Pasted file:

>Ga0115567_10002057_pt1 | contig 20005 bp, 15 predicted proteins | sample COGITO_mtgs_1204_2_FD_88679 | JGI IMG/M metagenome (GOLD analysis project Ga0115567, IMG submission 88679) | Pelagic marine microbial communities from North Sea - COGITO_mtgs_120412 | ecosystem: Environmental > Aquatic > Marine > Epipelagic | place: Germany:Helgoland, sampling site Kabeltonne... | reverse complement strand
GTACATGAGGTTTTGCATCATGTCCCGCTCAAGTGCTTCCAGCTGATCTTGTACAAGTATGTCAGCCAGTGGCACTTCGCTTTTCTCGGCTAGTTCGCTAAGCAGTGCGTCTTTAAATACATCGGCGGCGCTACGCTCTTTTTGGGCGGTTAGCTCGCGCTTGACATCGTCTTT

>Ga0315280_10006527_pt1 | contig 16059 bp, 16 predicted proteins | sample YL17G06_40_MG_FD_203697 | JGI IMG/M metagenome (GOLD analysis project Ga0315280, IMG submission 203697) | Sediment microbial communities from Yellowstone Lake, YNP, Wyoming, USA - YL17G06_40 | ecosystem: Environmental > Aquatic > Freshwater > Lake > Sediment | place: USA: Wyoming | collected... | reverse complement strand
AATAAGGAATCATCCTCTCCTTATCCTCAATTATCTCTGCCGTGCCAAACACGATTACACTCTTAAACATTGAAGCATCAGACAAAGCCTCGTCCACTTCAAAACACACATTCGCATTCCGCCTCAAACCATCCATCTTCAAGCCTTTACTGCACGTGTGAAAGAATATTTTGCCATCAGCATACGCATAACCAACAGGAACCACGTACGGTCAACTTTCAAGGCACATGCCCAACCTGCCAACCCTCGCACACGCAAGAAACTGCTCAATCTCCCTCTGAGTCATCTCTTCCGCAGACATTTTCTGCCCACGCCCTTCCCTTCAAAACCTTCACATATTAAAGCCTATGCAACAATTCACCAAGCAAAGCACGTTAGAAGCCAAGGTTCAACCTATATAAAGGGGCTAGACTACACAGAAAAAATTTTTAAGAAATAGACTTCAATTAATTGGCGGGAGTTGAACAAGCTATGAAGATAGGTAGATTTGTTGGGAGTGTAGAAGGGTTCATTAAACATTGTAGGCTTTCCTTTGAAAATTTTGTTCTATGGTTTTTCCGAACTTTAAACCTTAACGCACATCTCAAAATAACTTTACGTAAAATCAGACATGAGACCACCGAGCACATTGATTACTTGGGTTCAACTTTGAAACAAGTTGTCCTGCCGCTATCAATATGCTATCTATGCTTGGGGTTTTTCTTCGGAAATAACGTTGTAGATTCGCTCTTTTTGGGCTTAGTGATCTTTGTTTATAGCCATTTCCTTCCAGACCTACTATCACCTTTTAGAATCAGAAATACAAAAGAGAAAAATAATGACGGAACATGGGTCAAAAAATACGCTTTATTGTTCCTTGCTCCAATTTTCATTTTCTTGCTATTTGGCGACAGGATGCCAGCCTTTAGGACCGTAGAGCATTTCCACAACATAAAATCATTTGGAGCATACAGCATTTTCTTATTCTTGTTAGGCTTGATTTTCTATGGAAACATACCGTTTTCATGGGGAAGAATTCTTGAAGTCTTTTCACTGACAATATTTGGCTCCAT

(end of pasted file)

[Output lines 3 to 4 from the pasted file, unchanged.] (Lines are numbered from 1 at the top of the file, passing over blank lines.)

>Ga0315280_10006527_pt1 | contig 16059 bp, 16 predicted proteins | sample YL17G06_40_MG_FD_203697 | JGI IMG/M metagenome (GOLD analysis project Ga0315280, IMG submission 203697) | Sediment microbial communities from Yellowstone Lake, YNP, Wyoming, USA - YL17G06_40 | ecosystem: Environmental > Aquatic > Freshwater > Lake > Sediment | place: USA: Wyoming | collected... | reverse complement strand
AATAAGGAATCATCCTCTCCTTATCCTCAATTATCTCTGCCGTGCCAAACACGATTACACTCTTAAACATTGAAGCATCAGACAAAGCCTCGTCCACTTCAAAACACACATTCGCATTCCGCCTCAAACCATCCATCTTCAAGCCTTTACTGCACGTGTGAAAGAATATTTTGCCATCAGCATACGCATAACCAACAGGAACCACGTACGGTCAACTTTCAAGGCACATGCCCAACCTGCCAACCCTCGCACACGCAAGAAACTGCTCAATCTCCCTCTGAGTCATCTCTTCCGCAGACATTTTCTGCCCACGCCCTTCCCTTCAAAACCTTCACATATTAAAGCCTATGCAACAATTCACCAAGCAAAGCACGTTAGAAGCCAAGGTTCAACCTATATAAAGGGGCTAGACTACACAGAAAAAATTTTTAAGAAATAGACTTCAATTAATTGGCGGGAGTTGAACAAGCTATGAAGATAGGTAGATTTGTTGGGAGTGTAGAAGGGTTCATTAAACATTGTAGGCTTTCCTTTGAAAATTTTGTTCTATGGTTTTTCCGAACTTTAAACCTTAACGCACATCTCAAAATAACTTTACGTAAAATCAGACATGAGACCACCGAGCACATTGATTACTTGGGTTCAACTTTGAAACAAGTTGTCCTGCCGCTATCAATATGCTATCTATGCTTGGGGTTTTTCTTCGGAAATAACGTTGTAGATTCGCTCTTTTTGGGCTTAGTGATCTTTGTTTATAGCCATTTCCTTCCAGACCTACTATCACCTTTTAGAATCAGAAATACAAAAGAGAAAAATAATGACGGAACATGGGTCAAAAAATACGCTTTATTGTTCCTTGCTCCAATTTTCATTTTCTTGCTATTTGGCGACAGGATGCCAGCCTTTAGGACCGTAGAGCATTTCCACAACATAAAATCATTTGGAGCATACAGCATTTTCTTATTCTTGTTAGGCTTGATTTTCTATGGAAACATACCGTTTTCATGGGGAAGAATTCTTGAAGTCTTTTCACTGACAATATTTGGCTCCAT